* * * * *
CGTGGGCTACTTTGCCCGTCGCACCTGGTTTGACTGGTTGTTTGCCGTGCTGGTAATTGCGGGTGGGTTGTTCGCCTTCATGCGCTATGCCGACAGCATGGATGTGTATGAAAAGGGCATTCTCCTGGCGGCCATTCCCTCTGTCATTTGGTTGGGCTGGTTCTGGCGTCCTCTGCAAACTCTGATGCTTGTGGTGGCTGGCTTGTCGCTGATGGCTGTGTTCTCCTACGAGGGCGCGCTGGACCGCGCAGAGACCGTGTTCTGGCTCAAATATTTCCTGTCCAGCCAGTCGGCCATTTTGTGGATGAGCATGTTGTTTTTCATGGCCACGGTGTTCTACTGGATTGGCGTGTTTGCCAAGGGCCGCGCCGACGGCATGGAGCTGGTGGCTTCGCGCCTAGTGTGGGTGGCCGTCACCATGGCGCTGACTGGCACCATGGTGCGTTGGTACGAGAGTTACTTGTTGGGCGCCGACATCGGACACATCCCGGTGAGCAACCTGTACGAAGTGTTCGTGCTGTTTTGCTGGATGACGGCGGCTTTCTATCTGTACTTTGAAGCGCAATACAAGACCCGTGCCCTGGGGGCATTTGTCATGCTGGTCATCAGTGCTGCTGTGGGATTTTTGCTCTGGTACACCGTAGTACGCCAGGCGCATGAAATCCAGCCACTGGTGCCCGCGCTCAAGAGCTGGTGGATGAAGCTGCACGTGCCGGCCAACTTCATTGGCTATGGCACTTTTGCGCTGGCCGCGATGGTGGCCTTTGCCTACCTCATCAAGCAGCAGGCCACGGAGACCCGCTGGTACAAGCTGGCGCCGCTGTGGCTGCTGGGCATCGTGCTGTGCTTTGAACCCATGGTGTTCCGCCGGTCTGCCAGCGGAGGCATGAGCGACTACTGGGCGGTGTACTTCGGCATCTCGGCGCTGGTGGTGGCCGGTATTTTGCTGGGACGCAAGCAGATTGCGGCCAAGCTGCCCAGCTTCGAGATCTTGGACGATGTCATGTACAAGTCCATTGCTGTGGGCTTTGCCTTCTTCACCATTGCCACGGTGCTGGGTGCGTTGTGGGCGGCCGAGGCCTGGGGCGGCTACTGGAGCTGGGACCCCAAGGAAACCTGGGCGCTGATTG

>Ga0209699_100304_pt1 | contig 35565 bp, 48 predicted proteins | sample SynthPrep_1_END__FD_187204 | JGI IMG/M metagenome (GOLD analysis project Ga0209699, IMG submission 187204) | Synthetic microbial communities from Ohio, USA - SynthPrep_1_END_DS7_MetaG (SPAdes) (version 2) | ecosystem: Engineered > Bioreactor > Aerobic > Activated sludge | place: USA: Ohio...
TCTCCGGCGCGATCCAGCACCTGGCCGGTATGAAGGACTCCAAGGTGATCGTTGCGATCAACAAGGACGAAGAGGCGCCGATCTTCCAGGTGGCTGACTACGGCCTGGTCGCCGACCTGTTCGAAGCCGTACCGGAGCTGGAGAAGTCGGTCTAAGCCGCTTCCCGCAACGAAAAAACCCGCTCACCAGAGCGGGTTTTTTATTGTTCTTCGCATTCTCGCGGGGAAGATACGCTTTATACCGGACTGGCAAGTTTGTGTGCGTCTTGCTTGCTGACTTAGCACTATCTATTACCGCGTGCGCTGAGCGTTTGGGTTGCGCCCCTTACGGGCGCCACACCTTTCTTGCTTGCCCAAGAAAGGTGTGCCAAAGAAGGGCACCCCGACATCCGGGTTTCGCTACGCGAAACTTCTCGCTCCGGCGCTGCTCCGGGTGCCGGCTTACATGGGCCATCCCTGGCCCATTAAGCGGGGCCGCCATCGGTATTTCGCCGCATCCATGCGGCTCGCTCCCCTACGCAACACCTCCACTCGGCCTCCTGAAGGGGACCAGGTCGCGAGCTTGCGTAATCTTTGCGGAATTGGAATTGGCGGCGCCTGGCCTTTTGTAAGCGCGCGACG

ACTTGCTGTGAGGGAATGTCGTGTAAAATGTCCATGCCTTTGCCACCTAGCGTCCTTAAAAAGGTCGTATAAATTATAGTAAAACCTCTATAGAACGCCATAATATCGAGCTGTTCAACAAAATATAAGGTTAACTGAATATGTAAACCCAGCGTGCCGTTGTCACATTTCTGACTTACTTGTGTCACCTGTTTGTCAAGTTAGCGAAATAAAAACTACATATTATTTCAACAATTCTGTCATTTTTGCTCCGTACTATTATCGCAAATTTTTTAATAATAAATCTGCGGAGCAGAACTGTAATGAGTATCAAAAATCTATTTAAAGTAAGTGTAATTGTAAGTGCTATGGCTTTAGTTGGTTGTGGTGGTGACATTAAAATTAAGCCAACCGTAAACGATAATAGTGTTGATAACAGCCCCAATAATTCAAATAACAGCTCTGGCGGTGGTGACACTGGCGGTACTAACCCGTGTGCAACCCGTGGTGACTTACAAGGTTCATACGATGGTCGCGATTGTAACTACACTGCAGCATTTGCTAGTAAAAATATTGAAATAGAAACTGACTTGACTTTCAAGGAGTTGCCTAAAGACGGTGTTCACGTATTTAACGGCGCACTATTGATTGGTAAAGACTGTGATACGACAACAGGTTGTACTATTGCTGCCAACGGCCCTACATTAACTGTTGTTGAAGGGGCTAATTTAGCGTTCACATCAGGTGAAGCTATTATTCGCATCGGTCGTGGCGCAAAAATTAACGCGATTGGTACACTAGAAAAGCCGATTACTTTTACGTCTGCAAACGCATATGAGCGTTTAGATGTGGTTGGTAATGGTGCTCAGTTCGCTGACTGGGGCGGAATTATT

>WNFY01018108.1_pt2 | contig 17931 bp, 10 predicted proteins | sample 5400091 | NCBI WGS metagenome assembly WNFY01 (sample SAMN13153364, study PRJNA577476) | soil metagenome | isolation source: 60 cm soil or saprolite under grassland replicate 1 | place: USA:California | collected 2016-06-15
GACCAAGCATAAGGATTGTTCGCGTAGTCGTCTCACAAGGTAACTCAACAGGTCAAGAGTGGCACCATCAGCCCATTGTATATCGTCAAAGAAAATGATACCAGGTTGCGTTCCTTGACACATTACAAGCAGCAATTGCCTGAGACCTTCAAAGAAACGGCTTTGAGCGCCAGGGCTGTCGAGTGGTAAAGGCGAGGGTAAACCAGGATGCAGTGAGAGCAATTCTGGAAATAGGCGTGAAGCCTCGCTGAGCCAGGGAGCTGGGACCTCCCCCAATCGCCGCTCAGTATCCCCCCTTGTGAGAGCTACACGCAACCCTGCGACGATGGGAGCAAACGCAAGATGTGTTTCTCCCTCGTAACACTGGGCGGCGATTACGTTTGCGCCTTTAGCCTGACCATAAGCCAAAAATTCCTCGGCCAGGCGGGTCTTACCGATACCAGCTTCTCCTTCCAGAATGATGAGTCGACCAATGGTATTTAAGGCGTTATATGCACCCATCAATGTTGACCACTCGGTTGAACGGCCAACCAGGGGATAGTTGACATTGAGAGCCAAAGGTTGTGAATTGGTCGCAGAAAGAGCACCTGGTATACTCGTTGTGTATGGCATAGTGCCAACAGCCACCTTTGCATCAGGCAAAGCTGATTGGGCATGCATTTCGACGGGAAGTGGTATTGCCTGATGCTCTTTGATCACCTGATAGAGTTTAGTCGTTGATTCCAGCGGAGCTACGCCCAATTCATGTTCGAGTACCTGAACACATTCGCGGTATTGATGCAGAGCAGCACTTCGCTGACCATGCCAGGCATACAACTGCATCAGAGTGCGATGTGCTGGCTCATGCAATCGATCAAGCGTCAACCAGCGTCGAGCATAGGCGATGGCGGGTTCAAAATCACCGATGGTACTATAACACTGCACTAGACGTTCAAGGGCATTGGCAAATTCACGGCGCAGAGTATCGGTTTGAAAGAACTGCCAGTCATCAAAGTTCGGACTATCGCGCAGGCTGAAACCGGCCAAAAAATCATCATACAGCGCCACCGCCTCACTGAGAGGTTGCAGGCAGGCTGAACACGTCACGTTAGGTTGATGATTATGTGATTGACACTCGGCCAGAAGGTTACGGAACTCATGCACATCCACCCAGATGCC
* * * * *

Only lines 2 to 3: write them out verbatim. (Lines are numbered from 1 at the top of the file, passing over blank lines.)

>Ga0209699_100304_pt1 | contig 35565 bp, 48 predicted proteins | sample SynthPrep_1_END__FD_187204 | JGI IMG/M metagenome (GOLD analysis project Ga0209699, IMG submission 187204) | Synthetic microbial communities from Ohio, USA - SynthPrep_1_END_DS7_MetaG (SPAdes) (version 2) | ecosystem: Engineered > Bioreactor > Aerobic > Activated sludge | place: USA: Ohio...
TCTCCGGCGCGATCCAGCACCTGGCCGGTATGAAGGACTCCAAGGTGATCGTTGCGATCAACAAGGACGAAGAGGCGCCGATCTTCCAGGTGGCTGACTACGGCCTGGTCGCCGACCTGTTCGAAGCCGTACCGGAGCTGGAGAAGTCGGTCTAAGCCGCTTCCCGCAACGAAAAAACCCGCTCACCAGAGCGGGTTTTTTATTGTTCTTCGCATTCTCGCGGGGAAGATACGCTTTATACCGGACTGGCAAGTTTGTGTGCGTCTTGCTTGCTGACTTAGCACTATCTATTACCGCGTGCGCTGAGCGTTTGGGTTGCGCCCCTTACGGGCGCCACACCTTTCTTGCTTGCCCAAGAAAGGTGTGCCAAAGAAGGGCACCCCGACATCCGGGTTTCGCTACGCGAAACTTCTCGCTCCGGCGCTGCTCCGGGTGCCGGCTTACATGGGCCATCCCTGGCCCATTAAGCGGGGCCGCCATCGGTATTTCGCCGCATCCATGCGGCTCGCTCCCCTACGCAACACCTCCACTCGGCCTCCTGAAGGGGACCAGGTCGCGAGCTTGCGTAATCTTTGCGGAATTGGAATTGGCGGCGCCTGGCCTTTTGTAAGCGCGCGACG